Sunday, January 10, 2010

Rewards Points

The mercifully long winter vacation gave me the chance not only to grade 200 pages, to read several of the novels I thought I might have to save until summer, and to catch up on hours of sleep, but also to see one of the two movies I usually see per year. And given my ridiculous work schedule, I am usually relegated to choosing a film based more on convenience than anything else. 

Generally, I must say, I am repelled by American movies. For a while there it seemed as if every American film contained the requisite “aren’t we all suckers for beautiful young people in love” scene. In these "heartwarming" films, a restaurant full of all kinds of people, all in unison and all clearly impelled by the same overwhemling emotion, would giddily erupt into some song like “Stop in the Name of Love,” and everyone would clap and sing, happy just to be breathing the same air as the beautiful young lovers. UGH! I say. When a friend recently asked me what movies I DO like, I had to say foreign movies, which are usually atmospheric and subtle and don’t feel the need to clobber the audience with sing-alongs or sentimental strings or overblown moral or emotional messages (Ennio Morricone and some Italian cinema excepted).

Give me a movie like Patrice Leconte’s 2002 film “Man on a Train,” where Johnny Halladay and Jean Rochefort meet by chance and enter each other’s very different lives. Halladay’s character is a thief; Rochefort’s, a poet and teacher.  The scene that exemplifies the kind of subtlety I am talking about occurs when the two have lunch in a local cafe and a young man comes up to Rochefort’s character to say that he remembers the teacher and can still recite one of the poems he had been taught. When Rochefort’s character, obviously flustered, embarrassed, and proud, asks the young man what he currently does for a living, the man says he works down the street in a lamp shop. No big, dramatic, “You changed my life, and I am now part of the Dead Poet’s Society forever.” No eavesdroppers joining in, clapping and singing, “What the World Needs Now Is Love Sweet Love” or something equally banal. Here the quotidian was colored and warmed for a moment by nostalgia, both the teacher’s and the student’s, and the connection felt true and, therefore, profound.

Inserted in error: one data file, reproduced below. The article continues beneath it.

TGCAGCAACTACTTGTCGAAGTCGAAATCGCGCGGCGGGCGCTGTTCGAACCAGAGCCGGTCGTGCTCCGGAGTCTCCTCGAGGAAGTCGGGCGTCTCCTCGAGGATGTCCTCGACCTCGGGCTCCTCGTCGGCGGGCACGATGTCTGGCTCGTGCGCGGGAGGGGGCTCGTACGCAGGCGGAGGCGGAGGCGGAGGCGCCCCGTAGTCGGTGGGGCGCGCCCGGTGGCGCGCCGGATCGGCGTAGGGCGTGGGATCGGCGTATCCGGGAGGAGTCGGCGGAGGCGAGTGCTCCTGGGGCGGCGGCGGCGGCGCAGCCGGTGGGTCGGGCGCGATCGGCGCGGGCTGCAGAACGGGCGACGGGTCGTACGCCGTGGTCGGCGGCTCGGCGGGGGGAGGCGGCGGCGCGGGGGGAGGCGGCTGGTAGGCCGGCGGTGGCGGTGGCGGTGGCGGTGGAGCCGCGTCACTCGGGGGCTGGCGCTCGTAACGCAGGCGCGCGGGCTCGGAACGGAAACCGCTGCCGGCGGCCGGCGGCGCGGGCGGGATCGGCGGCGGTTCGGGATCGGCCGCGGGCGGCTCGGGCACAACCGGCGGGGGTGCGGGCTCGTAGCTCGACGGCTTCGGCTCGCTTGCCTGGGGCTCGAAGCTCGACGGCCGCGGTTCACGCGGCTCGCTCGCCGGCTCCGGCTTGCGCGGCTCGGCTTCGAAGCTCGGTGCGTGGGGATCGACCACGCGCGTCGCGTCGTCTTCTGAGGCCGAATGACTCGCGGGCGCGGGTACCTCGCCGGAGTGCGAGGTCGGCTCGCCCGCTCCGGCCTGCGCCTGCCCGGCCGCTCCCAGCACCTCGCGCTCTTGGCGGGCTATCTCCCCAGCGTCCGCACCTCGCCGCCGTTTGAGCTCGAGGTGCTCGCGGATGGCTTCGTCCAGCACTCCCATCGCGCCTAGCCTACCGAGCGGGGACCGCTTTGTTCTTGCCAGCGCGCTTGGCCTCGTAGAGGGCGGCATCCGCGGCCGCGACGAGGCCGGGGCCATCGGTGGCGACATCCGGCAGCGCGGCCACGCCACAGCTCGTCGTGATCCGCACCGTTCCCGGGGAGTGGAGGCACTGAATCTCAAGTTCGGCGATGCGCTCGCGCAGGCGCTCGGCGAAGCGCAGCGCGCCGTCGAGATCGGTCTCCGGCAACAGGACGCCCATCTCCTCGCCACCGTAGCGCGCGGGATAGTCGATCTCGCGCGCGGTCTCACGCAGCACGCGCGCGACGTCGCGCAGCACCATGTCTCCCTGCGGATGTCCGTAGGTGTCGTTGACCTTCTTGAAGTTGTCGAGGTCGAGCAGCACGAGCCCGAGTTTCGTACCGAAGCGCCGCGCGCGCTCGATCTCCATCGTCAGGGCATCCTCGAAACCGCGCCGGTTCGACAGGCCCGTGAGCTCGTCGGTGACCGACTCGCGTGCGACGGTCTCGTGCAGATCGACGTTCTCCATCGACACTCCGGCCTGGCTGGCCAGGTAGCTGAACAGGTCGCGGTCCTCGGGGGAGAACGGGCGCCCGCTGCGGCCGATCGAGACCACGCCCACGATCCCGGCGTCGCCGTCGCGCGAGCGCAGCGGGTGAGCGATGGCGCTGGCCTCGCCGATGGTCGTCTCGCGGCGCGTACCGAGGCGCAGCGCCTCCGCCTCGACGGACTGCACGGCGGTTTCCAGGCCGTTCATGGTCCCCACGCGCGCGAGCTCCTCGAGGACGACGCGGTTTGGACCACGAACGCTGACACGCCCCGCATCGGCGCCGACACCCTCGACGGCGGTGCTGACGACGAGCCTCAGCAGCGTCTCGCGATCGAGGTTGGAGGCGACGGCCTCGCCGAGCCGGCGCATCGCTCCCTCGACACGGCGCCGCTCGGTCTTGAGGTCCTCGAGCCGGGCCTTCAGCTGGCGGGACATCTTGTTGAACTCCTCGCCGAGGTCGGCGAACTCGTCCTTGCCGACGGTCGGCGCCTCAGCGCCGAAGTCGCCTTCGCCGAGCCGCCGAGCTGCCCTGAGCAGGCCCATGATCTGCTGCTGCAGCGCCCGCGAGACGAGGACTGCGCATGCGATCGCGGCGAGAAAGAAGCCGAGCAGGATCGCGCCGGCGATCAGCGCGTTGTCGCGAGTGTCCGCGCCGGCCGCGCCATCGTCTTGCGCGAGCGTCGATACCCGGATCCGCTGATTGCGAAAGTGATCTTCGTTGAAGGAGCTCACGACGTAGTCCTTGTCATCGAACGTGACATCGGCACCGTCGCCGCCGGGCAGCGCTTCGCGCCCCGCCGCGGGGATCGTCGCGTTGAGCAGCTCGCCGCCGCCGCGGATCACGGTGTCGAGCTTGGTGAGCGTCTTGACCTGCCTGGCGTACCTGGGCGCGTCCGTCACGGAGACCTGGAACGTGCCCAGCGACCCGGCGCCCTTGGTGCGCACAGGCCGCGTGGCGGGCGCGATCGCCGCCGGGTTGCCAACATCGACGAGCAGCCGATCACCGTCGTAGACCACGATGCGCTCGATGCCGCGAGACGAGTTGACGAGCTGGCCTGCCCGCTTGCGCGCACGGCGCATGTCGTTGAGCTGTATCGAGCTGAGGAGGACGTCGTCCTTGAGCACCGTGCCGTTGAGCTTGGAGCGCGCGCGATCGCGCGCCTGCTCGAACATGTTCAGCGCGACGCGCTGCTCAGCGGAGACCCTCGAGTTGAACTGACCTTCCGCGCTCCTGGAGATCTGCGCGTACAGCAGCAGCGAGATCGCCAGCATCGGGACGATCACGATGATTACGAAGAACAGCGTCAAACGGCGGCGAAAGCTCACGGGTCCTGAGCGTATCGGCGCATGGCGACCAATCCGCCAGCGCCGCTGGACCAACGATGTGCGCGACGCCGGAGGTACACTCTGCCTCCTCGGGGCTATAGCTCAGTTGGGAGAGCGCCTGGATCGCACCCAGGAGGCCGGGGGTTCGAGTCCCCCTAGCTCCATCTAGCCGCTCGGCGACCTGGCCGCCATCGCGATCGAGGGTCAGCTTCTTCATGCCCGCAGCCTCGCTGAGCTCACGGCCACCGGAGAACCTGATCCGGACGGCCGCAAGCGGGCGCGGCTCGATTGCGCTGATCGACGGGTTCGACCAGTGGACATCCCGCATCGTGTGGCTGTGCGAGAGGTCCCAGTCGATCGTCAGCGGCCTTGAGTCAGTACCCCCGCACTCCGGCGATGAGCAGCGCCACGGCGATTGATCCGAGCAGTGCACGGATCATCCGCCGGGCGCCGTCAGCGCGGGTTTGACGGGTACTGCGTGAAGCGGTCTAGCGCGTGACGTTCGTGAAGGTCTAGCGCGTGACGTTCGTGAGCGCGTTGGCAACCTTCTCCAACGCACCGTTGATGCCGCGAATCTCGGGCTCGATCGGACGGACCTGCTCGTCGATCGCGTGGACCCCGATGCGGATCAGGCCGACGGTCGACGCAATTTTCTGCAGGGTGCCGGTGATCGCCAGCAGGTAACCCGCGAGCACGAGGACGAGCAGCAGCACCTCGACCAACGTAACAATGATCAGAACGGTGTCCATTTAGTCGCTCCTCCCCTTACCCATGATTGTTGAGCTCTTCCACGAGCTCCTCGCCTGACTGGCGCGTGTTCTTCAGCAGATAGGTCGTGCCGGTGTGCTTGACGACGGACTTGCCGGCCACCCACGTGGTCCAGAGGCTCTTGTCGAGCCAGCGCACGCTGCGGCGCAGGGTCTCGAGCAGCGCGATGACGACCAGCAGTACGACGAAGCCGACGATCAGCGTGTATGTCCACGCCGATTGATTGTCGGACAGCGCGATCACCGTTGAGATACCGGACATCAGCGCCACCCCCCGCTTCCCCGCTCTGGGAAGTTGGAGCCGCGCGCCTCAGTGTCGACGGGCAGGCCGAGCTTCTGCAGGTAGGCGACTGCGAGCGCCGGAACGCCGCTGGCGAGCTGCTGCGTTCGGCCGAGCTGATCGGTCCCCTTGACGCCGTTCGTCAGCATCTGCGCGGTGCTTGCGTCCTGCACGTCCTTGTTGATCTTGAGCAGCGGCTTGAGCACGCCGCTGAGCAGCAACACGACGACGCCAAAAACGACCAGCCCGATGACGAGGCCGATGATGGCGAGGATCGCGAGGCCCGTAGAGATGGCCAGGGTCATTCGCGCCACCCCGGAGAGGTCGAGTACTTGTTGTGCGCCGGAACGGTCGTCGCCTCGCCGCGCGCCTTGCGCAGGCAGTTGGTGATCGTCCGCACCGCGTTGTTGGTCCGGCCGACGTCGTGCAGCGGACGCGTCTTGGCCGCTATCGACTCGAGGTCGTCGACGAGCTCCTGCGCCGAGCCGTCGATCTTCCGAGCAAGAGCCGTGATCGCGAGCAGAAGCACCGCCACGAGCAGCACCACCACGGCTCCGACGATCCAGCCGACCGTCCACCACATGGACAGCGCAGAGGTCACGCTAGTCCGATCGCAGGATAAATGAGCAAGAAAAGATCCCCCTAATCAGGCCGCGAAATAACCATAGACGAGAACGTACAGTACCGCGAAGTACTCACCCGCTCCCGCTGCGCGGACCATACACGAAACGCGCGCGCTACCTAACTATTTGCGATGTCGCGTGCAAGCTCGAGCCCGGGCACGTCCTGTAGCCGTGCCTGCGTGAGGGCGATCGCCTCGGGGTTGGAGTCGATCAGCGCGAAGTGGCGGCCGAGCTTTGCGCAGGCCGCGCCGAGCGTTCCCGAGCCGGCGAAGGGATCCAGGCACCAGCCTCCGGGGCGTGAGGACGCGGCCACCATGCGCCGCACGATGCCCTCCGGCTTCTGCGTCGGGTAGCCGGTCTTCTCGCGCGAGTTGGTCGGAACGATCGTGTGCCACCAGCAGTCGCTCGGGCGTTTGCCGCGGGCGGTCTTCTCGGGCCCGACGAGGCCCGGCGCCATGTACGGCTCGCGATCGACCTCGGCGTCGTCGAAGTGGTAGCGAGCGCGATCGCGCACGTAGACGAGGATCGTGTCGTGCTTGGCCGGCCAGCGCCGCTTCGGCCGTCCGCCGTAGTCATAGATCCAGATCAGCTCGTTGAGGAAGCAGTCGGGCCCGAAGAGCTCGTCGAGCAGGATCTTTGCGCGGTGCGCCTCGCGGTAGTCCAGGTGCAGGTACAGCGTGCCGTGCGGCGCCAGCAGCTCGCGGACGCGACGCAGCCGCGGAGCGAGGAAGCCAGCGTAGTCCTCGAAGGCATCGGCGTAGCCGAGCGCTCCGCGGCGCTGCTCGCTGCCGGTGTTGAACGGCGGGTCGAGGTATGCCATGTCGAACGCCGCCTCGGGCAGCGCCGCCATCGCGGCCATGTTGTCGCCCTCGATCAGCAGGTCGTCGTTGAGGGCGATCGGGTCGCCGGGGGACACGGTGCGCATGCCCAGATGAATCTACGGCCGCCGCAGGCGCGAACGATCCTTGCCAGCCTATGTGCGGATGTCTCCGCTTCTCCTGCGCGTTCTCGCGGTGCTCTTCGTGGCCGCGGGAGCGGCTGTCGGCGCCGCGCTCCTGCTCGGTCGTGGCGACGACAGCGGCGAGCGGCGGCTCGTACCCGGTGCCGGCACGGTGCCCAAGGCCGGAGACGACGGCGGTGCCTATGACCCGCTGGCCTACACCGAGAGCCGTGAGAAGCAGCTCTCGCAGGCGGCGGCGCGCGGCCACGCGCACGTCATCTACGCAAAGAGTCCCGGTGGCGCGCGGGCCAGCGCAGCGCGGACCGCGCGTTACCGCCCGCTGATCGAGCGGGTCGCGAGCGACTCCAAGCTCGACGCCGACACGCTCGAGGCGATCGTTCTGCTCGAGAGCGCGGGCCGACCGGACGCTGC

Well, as with all things, one must never say, "Never!" or make sweeping comments based on overblown opinions because one never knows when such broad statements and gestures might come back to, as they say, bite you in the rear, especially when life seems to imitate "art." This past weekend I went to Santa Barbara to visit my family. We exchanged gifts for birthdays and other assorted recent holidays and then trundled off to our favorite clothing store to redeem our gift cards. As we moved through the racks, one of the sales women, who offered to set up a changing room for me, could not help grinning at me, her head tilted, a question on her face. After teaching for as long as I have, everyone looks familiar, so I sometimes ignore the impulse to ask people whether I know them, particularly when I’m about 100 miles away from all my teaching experience. But clearly this young woman and I knew each other, and just as she was about to ask, “Are you. . . ,” I asked her whether she had attended the high school where I began my tenure in the LAUSD. She was ecstatic when she determined that I was in fact her former English teacher and offered her graduation year and her name. 

She then said that my class was life-changing for her, and because of me she had learned two other languages, traveled and studied abroad, and was not just working in this clothing shop, but she was also in school, earning her PhD.  She said she would always remember that I told my students never to settle for mediocrity, and that she herself has always lived by this credo. I could not help but hug her at this point, and we both welled up with heartfelt tears. 

It was at that moment that I noticed the clicking of hangers and the whooshing of garments had stopped, and all the well-appointed Santa Barbara shoppers stood as if frozen, listening to our conversation. As my former student wiped away her tears, so, too, did the women in the store, and one whispered to my mother that she had never seen such gratitude or heard such a, dare I say it, heartwarming story before. The whole store had stopped to listen to the story of this humbled teacher and her grateful student, but I am happy to report that within moments we were all rifling through the racks again, and no one erupted into song.